Limited healthcare coverage for many older people

6Although health needs increase in old age, the vast majority of older adults in Africa have no healthcare coverage. In Morocco for example, only 13% of over-60s are covered, with large disparities by gender (8% of older women versus 18% of older men) and by place of residence (22% in urban areas and 3% in rural areas) [4]. In Senegal, 70% of older persons have no health coverage. Even when health costs are partially reimbursed, out-of-pocket expenses may still be high relative to the incomes of the individuals concerned and their families. In several countries, the public healthcare system provides certain services free of charge, but it may still be difficult for older adults to access them. All in all, income remains a key determinant of access to healthcare for older adults in Africa [6].

New intergenerational relationships

7Although Africa is politically and culturally diverse, major social and economic changes are taking place across the continent and affecting family organization. Everywhere, the younger generations are striving for greater emancipation from their elders, and older adults, while still respected by their families, enjoy less social esteem than in the past. These processes are challenging the intergenerational solidarity that underpins the social contract in Africa, with adverse effects on the older generations. In rural areas, gerontocratic traditions are weakening in a context of changing lifestyles. With the growing scarcity of land and the lure of higher incomes, young people are turning away from agriculture and heading into the towns and cities, or even abroad. In urban areas, where the development of a market economy has transformed social practices, living conditions are radically different from those of the countryside. Dwellings are smaller and more expensive, female wage employment is growing, and better-off parents stretch their family budget to invest in their children’s future by enrolling them in expensive private schools. The city may also be synonymous with poverty and unemployment. Even young graduates struggle to achieve financial autonomy, and are often obliged to delay union formation and entry into parenthood.

A necessary balance between different forms of solidarity

8In a context of demographic change and evolving ways of life, families will no longer be able to meet the specific needs of elders without outside assistance and support. African countries will face the dual challenge of ensuring adequate funding for the current social welfare system for older adults while extending coverage to a larger share of the population. Some countries have already implemented such policies. For example, in the field of health, the Régime d’Assistance Médicale being set up in Morocco and the Plan Sésame launched in Senegal in 2006 should both help to lower the financial burden of healthcare for older persons. Other initiatives to introduce universal old-age pensions have been taken in eastern Africa. Rather than weakening family bonds, they should provide a means to maintain intergenerational solidarity.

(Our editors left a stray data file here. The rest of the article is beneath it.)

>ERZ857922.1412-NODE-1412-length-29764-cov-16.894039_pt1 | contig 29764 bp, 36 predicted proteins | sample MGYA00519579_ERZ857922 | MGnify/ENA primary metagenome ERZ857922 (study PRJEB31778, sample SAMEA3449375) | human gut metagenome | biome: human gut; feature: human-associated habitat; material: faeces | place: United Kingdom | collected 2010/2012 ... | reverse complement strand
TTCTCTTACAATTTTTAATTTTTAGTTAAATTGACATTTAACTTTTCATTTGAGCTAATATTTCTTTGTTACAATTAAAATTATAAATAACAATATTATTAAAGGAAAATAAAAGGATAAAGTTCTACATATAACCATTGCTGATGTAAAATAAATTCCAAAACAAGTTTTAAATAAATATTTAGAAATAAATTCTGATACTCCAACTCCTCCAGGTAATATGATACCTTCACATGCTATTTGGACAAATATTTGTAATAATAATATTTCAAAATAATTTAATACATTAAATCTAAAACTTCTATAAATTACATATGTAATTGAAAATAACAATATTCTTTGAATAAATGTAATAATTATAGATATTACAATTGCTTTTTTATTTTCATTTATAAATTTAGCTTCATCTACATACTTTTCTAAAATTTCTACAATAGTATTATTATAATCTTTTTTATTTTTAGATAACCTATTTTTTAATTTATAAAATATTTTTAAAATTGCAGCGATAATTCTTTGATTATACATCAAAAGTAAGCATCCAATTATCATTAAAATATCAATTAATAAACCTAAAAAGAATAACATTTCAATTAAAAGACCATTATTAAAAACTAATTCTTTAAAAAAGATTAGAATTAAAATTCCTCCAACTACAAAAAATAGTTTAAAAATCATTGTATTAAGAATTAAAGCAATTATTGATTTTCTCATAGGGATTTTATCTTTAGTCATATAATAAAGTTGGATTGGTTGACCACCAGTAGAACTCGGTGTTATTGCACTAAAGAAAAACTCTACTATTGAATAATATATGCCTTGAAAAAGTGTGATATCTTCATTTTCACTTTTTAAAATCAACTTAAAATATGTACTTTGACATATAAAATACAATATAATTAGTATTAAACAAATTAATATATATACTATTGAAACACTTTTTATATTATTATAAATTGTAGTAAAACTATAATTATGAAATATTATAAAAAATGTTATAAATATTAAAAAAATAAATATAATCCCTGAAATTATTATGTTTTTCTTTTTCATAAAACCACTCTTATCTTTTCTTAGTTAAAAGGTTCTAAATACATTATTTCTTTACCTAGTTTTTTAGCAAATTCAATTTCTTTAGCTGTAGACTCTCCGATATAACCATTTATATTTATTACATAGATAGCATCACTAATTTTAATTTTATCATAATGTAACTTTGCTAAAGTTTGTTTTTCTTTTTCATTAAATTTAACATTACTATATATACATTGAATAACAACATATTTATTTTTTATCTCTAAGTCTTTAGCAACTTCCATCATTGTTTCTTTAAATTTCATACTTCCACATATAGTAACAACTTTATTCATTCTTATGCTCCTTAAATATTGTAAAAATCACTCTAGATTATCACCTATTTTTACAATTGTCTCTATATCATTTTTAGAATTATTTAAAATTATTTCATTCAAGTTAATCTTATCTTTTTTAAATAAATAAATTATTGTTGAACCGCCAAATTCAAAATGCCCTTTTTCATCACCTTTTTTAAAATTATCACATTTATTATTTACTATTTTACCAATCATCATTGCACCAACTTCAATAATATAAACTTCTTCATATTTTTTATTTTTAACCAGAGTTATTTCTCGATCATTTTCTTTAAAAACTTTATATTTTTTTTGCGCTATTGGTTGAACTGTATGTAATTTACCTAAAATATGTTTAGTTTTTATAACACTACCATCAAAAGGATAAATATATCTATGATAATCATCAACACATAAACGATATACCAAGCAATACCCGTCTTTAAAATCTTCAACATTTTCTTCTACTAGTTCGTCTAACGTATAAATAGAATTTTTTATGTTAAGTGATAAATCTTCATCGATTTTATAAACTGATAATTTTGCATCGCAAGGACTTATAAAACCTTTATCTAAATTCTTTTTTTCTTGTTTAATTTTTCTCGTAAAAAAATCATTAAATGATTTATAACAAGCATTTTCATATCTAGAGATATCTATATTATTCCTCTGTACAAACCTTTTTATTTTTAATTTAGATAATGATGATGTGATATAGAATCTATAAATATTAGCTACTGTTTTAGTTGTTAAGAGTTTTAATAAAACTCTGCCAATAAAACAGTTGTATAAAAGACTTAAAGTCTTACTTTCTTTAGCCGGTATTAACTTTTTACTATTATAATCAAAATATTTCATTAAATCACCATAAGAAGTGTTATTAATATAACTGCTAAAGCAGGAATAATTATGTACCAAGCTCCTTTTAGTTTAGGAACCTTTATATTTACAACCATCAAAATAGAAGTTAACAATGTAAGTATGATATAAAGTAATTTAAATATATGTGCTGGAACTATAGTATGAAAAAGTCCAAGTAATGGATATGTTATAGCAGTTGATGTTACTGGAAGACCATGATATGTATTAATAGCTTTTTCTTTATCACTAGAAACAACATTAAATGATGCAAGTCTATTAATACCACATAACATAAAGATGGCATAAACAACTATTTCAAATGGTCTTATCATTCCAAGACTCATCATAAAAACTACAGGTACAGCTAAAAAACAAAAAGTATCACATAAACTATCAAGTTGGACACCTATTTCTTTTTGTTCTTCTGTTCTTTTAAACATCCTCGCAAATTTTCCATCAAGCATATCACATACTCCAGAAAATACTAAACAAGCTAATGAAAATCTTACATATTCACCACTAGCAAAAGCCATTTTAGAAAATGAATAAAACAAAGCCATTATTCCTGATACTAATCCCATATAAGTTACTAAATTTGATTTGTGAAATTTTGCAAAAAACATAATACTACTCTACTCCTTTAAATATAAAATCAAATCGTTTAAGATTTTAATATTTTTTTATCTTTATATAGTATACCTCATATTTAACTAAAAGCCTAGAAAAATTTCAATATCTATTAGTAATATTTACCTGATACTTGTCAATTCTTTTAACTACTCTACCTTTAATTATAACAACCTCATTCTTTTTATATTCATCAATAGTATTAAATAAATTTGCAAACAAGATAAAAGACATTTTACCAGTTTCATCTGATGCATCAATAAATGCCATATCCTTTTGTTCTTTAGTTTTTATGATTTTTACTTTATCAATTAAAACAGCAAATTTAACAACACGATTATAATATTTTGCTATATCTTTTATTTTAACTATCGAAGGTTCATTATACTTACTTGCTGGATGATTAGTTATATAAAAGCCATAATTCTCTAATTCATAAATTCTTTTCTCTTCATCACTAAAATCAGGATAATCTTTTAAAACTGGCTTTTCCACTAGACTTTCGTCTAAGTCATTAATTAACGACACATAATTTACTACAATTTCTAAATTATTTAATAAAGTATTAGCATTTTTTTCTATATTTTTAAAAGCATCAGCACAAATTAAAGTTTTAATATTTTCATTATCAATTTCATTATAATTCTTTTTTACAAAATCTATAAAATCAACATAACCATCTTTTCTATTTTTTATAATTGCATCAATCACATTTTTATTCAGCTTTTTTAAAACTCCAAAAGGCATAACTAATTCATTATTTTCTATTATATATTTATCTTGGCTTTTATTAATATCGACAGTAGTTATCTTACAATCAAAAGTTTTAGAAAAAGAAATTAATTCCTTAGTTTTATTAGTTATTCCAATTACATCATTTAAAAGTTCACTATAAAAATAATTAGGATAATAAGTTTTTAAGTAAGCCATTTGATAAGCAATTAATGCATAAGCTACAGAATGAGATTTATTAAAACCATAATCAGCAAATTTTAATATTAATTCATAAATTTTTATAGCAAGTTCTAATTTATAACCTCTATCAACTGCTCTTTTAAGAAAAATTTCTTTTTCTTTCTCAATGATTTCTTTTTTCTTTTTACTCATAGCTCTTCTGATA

9The quest for greater complementarity between public and private solidarity must be based on a strengthening of welfare protection systems across all age groups. While persons who will be “old” in 2050 have already been born, the way in which they live their old age (in terms of social and economic capital and health status) will depend on what happens over the next forty years. Action must be taken as of now to prepare African society for future population ageing by improving access to education, employment and health. The efforts required to develop social welfare systems must be seen as a social investment and not simply a cost [7].


  • [1]
    Although studies have shown that receiving an old-age pension not only reduces the poverty of the household, but also enables the family to better satisfy its basic needs, notably in terms of healthcare.

The countries of Africa have young populations today, but progress in life expectancy and the sharp drop in birth rates will lead to population ageing. This change will be incomparably faster than the slow ageing process observed in developed countries in the nineteenth and twentieth centuries: by 2050, the number of persons aged 60 and over will increase four-fold in Africa, raising yet another social challenge for the continent. At present, old persons in Africa are supported primarily through private solidarity. In the future, it will be increasingly difficult for families to meet the special needs of growing numbers of older adults unless public policies can provide the necessary backup.


  • 1
    United Nations, 2011 – Population Division, World Population Prospects: The 2010 Revision,
  • Online
    Gilles Pison, 2009 – “Population ageing will be faster in the South than in the North”, Population and Societies, 457, INED, 4 p.
  • 3
    International Labour Office, 2010 – World Social Security Report 2010/11: Providing Coverage in Times of Crisis and Beyond, Geneva, ILO, 299 p.,
  • Online
    Philippe Antoine and Valérie Golaz (eds.), 2010 –“Vieillir au Sud: une grande variété de situations”, Autrepart, 53.
  • 5
    William Molmy, Muriel Sajoux and Laurent Nowik (coord.) 2011 – Actes du colloque international de Meknès: “Vieillissement de la population dans les pays du Sud. Famille, conditions de vie, solidarités publiques et privées…”, Paris, Les Numériques du CEPED,
  • 6
    HelpAge International, 2004 – Age and Security: How Social Pensions Can Deliver Effective Aid to Poor Older People and their Families, 52 p.
  • 7
    Gøsta Esping-Andersen, with Bruno Palier, 2008 – Trois leçons sur l’État-providence, Paris, La République des idées, Seuil, 138 p.
Valérie Golaz
Institut national d’études démographiques – Institut de recherche pour le développement, UMR 196 Ceped
Laurent Nowik
Université de Tours, UMR Citeres 7324
Muriel Sajoux
Université de Tours, UMR Citeres 7324
Uploaded on on 23/11/2021